The other votes were scattered, but
included four for Sarto.
On the subsequent ballots, while the
two principal parties were losing
ground, Sarto gradually gained, draw?
ing strength from both sides, as well as
from the neutrals, until the ballot on
Monday afternoon, when his vote had
increased to thirty-seven, within six
of the necessary two-thirds.
When the result of this ballot was
announced in the Conclave, Cardinal
Sarto was so overcome with emotion,
and so touched by the unlooked-for
confidence reposed in him, that he
could no longer control his feelings,
and to the surprise of all he broke
down, declaring that such responsi?
bility and honor were not for him, and
he must refuse if offered. Tears rolled
down his cheeks and he seemed firm in
his determination to refuse the
dignity. He was so palpably sincere
that consternation reigned in the Con?
clave and the Cardinals spent the whole
I evening and far into the night in con?
vincing him that his election was the
! will of Providence and that he must
Several times he almost fainted and
had to be revived by the use of salts.
He seemed happy, but broken down,
even after all the other candidates had
retired, and on the final ballot he
looked a statue of resignation. Car?
dinal Casetta, as scrutineer, was read?
ing out the vote. When 42 votes had
been recorded for the Patriarch of
Venice the scrutineer arose and lifted
his red zechuchetto, saying: "Habe
mus Pontificell. "
But from many sides Cardinals
cried out, "Continue!"
As the vote approached fifty, how?
ever, the Cardinals, as of one accord,
surrounded the new Pontiff and ac?
cording to tradition demanded to
know if he would accept the Ponti?
Cardinal Sarto's lips trembled so
that he could hardly articulate but
after a visible effort he said :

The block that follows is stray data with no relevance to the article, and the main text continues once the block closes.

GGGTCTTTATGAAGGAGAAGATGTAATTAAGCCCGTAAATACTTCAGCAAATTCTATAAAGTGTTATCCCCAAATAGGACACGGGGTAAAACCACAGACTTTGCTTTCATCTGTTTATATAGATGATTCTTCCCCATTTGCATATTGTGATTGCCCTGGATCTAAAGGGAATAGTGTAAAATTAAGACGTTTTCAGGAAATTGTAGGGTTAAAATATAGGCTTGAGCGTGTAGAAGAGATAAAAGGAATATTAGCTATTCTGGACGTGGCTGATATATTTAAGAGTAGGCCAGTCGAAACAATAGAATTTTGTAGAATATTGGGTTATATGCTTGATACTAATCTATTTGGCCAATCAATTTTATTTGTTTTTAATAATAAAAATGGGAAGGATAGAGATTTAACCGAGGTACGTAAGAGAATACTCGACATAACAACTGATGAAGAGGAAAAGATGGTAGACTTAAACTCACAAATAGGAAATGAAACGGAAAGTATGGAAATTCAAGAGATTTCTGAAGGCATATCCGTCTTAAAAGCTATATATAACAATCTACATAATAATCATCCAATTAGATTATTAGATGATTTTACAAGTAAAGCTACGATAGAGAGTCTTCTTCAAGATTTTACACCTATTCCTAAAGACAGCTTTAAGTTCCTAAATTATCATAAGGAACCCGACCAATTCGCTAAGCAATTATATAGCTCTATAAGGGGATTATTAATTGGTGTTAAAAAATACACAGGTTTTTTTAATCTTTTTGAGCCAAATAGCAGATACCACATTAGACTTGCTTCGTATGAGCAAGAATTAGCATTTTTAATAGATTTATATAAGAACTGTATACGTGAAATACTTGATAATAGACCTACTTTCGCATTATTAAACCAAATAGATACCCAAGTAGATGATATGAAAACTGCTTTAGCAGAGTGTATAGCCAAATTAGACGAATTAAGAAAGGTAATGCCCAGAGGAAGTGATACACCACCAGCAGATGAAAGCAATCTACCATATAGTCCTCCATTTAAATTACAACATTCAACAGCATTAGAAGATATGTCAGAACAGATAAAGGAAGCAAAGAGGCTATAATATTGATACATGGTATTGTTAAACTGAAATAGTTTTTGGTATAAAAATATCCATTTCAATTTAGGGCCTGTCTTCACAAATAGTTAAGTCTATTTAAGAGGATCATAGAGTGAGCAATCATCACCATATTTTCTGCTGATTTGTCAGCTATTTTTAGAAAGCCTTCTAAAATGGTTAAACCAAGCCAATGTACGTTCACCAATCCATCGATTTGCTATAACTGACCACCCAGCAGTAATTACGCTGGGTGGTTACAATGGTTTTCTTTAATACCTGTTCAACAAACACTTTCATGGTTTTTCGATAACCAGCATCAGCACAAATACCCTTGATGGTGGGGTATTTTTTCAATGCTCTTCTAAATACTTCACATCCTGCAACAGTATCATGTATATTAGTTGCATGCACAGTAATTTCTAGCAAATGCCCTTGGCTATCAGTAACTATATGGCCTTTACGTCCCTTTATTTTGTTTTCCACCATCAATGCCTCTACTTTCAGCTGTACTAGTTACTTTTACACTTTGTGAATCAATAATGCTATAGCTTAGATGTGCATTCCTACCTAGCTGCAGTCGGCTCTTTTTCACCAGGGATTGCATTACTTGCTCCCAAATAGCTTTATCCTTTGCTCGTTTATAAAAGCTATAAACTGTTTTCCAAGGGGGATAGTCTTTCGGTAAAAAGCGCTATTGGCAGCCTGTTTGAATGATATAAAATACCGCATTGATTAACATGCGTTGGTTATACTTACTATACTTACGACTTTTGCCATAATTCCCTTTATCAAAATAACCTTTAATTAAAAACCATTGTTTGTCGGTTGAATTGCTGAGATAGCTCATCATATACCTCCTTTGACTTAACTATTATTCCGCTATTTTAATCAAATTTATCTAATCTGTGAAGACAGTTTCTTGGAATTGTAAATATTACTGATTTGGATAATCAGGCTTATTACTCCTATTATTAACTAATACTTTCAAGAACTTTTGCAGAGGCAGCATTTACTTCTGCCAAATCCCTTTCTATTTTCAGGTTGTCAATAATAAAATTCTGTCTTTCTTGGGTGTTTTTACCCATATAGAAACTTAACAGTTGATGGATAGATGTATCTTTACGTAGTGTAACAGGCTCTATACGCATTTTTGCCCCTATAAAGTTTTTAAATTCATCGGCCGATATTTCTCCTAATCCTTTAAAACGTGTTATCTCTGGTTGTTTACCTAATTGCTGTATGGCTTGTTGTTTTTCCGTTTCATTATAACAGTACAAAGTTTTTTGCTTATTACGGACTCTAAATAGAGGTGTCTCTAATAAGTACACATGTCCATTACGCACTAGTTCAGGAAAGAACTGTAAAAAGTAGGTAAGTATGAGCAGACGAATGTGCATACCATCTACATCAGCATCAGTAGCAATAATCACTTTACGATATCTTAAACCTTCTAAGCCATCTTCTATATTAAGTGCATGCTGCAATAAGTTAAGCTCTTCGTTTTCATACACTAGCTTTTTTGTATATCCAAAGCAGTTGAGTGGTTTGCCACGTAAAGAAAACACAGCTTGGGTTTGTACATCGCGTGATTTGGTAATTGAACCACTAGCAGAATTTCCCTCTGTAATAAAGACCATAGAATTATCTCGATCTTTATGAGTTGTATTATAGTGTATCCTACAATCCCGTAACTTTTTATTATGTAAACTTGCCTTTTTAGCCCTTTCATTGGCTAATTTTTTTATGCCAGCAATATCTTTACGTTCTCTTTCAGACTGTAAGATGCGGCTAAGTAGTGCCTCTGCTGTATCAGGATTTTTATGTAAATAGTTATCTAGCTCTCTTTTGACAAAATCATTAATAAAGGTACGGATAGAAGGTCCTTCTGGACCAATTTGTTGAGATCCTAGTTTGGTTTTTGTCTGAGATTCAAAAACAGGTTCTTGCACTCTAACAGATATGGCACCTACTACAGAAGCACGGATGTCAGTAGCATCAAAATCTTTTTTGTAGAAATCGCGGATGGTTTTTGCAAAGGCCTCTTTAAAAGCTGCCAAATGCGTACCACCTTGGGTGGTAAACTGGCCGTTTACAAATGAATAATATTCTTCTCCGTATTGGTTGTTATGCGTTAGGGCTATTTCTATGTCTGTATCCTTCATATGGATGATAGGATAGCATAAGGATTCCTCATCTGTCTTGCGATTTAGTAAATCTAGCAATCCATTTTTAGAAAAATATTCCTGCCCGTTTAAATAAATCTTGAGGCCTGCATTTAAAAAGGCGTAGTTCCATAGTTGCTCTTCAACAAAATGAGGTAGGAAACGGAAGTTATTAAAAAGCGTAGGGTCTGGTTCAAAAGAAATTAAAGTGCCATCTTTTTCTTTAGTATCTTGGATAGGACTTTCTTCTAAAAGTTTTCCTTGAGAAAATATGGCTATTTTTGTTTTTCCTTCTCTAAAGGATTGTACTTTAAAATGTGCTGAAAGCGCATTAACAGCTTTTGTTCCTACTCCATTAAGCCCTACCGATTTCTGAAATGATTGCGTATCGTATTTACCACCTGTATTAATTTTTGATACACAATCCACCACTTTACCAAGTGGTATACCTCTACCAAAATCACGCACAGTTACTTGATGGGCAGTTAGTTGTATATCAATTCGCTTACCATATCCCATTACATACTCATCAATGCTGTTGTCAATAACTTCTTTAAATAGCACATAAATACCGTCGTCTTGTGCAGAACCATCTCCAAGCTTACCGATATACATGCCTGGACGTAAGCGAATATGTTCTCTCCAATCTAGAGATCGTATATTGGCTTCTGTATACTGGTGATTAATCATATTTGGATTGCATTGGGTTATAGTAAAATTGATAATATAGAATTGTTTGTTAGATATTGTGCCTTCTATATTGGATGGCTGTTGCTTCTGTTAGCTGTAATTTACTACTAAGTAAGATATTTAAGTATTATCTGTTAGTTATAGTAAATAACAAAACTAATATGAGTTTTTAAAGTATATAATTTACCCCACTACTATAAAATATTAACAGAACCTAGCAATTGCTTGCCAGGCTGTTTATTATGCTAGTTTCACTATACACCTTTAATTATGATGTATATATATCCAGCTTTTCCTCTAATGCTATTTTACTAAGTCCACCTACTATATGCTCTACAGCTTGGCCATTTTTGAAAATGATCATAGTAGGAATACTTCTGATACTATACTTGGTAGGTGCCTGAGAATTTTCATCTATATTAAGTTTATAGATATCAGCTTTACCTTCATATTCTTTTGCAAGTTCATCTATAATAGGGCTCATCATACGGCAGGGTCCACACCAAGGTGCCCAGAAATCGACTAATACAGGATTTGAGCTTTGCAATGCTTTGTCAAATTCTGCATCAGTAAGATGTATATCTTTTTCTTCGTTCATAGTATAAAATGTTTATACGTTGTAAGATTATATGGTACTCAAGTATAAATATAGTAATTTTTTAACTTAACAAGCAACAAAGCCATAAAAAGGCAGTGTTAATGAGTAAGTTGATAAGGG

"If this cup cannot pass fromms"
There he paused, but the Cardinals
around him insisted that it was neces?
sary for him to.answer, "Yes" or
Thereupon he replied firmly, "I
Local Weather Report.
For 24 hours ending 7 p. m., Aug.
Temperature: Maximum, 92; Mini?
mum, 69; Mean, 80.1 Precipitation,
0.00. -Character of day-Partly cloudy.
Direction of wind-West.
Sun rises, 5.16; sun sets, 6.55.
Forecast for 36 hours ending 8 p.
m., Thursday, issued from Wash?
ington, D. C. :
For Sumter and vicinity-Showers
tonight. Thursday partly cloudy
Showers on coast. Stationary temper?
The barometer pressure is highest
over the South Atlantic States, New
England. and North Pacific Coast.
It is lowest in the lake regions, and
light scattered showers occurred in the <
eastern and central parts of the cot?
ton belt, and in Texas. The rainfall
was heavy in Illinois and Texas.
Temperatures remained about station?
ary, with no excessive heat. The
highest temperature was 94 at Mont?
gomery and St. Louis, the lowest 48
at San Francisco and Spokane.
Mr. Welborn Andrews Writes About
Fernandina, Fla., Aug 3, 1903
Mr. Editor: This is my sevententh
day in New Town ; Old Town, historic
Fernandina being one mile away,
where people are still looking in ev?
ery post hole they dig for Capt Kid's
and others' hidden trasures. This is a
hustling place with a fine bathing
bach, with hotel and pleasure resorts
two miles from the city, with hand?
some electric cars passing to and
through the city every fifteen minutes.
The beautiful shady city, with its
handsome residences and cottages, is
lighted at night with" electricity.
I have had the pleasure of seeing
Mrs. Mahoney, a native of our own
Sumter, in her quiet handsome home.
Mrs. Davis Rembert of Sumter, is
the guest of her sister's home while
here a few months for her health,
and find her much improved by this
bracing, pleasant air.
Vast quantities of yellow pine lum?
ber and naval stores are passing
through these parts to other quarters
of the globe.
Laborers and contractors demand
fine salaries here. Eggs sell for 30
cents per . dozen. Chickens from 30
to 60 cents each.
The illness of children that called
my presence here has passed its crisis,
and I soon expect to return to Sum?
ter taking with me my grand children,
little Norma and Judson.
Very truly yours,
W. J. Andrews.
The Kentucky Feud Trial.
Cyntbiana, Ky., Aug. 4.-In the
case of the commonwealth against
Curtis Jett and Thomas White, on
trial here for the assassination of J.
B. Marcum, Dr. J. M. Kasli of Jack?
son testified to attending the dying
man as he lay in front of the court